Microsoft won't sell its facial recognition software to police and law enforcement until federal regulations for facial recognition tech are in place, company president Brad Smith told The Washington Post during an interview Thursday morning. The move follows and similar steps by and regarding facial recognition systems.
"The bottom line for us is to protect the human rights of people as this technology is deployed," Smith told the Post, adding that the company hasn't previously sold the technology to law enforcement.
Consumer advocates and civil liberties groups have long warned about facial recognition technology, particularly with respect to the police. Two years ago, the ACLU began calling on tech giantsarguing that it posed a potential threat, especially to immigrants and people of color. Last year, Microsoft quietly took down a massive facial recognition database, consisting of more than 10 million images culled from the internet, .
"When even the makers of face recognition refuse to sell this surveillance technology because it is so dangerous, lawmakers can no longer deny the threats to our rights and liberties," said Matt Cagle, a technology and civil liberties attorney with the ACLU of Northern California.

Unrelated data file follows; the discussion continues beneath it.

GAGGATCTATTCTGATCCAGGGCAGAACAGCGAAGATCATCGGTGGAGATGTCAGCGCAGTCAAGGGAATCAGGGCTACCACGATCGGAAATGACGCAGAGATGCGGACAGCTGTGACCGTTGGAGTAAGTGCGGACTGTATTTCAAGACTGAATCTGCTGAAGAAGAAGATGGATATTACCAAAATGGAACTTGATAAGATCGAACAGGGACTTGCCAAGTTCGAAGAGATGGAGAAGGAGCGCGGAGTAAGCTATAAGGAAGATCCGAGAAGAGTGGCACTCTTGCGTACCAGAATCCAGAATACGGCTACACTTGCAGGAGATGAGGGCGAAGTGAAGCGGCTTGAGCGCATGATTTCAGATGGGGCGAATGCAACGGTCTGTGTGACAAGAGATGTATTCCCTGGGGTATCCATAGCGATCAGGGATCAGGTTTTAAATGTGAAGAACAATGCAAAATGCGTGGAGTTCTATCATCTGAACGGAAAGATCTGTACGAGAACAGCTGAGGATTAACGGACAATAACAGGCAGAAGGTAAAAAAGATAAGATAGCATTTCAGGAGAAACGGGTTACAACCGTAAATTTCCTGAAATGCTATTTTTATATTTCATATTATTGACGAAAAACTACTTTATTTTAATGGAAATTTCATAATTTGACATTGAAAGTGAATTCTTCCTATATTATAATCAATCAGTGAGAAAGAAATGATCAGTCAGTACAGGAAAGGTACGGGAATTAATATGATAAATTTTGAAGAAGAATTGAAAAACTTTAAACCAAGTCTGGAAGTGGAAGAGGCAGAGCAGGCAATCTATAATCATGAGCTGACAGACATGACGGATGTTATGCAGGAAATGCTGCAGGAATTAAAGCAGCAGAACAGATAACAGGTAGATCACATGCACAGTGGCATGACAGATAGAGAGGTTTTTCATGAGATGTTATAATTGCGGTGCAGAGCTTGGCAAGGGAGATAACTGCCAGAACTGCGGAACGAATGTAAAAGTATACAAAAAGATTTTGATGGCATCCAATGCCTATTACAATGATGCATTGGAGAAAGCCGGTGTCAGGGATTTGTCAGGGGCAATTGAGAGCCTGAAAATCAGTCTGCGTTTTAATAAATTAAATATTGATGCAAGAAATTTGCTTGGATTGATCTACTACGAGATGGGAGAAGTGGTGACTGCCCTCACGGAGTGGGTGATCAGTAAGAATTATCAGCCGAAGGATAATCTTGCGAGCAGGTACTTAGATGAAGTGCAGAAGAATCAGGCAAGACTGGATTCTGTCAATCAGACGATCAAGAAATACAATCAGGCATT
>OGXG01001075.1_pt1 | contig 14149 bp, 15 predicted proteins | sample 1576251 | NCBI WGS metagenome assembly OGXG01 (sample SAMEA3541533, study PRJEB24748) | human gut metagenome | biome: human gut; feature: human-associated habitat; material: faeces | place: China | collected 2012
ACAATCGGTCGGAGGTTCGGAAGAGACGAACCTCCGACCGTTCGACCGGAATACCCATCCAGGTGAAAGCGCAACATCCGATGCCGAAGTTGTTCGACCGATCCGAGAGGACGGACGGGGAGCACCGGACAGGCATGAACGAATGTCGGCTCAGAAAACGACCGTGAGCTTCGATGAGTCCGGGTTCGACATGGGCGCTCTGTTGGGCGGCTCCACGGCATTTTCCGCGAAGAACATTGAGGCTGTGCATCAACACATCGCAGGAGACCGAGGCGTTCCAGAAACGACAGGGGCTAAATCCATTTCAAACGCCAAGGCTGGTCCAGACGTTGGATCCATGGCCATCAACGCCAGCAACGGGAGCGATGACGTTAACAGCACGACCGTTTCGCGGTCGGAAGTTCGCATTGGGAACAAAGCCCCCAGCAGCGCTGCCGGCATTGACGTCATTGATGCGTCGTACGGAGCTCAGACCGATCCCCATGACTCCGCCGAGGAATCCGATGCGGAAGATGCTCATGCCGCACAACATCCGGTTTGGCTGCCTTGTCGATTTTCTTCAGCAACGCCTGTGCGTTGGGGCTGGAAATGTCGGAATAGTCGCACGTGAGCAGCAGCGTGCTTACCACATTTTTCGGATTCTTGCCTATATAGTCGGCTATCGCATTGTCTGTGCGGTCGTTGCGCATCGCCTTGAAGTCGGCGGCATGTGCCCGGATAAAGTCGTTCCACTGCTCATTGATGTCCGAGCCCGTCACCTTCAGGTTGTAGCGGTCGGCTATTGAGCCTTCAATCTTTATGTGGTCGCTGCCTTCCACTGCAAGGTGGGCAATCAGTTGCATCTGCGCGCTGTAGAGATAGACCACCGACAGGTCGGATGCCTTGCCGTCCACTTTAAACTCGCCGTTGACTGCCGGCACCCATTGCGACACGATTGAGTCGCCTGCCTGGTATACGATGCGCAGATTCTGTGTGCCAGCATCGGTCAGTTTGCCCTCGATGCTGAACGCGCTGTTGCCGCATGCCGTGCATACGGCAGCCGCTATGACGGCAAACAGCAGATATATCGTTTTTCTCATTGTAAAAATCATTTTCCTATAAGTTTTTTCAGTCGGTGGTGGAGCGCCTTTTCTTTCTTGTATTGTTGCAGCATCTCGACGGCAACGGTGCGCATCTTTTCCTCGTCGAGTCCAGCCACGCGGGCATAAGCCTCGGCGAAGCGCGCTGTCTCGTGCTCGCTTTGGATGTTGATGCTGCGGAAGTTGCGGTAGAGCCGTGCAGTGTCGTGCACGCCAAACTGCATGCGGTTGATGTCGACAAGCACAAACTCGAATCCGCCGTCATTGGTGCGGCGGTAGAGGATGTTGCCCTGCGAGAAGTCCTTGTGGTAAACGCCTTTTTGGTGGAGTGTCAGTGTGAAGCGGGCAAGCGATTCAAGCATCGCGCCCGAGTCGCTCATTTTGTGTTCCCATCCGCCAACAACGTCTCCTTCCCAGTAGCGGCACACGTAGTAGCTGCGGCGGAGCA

"For the past two years we have been focused on developing and implementing strong principles that govern our use of facial recognition, and we've been calling for strong government regulation," a Microsoft spokesperson told CNET. "We do not sell our facial recognition technology to US police departments today, and until there is a strong national law grounded in human rights, we will not sell this technology to police departments."
That might not be enough to win over the ACLU, which would like to see companies like Microsoft keep their facial recognition tech closed off to law enforcement indefinitely.
"Congress and legislatures nationwide must swiftly stop law enforcement use of face recognition, and companies like Microsoft should work with the civil rights community - not against it - to make that happen," Cagle said. "This includes halting its current efforts to advance legislation that would legitimize and expand the police use of facial recognition in multiple states nationwide."
"We're committed to working with others to advocate for the legislation that is needed," the Microsoft spokesperson says. "We're also taking this opportunity to further strengthen our review processes for any customer seeking to use this technology at scale.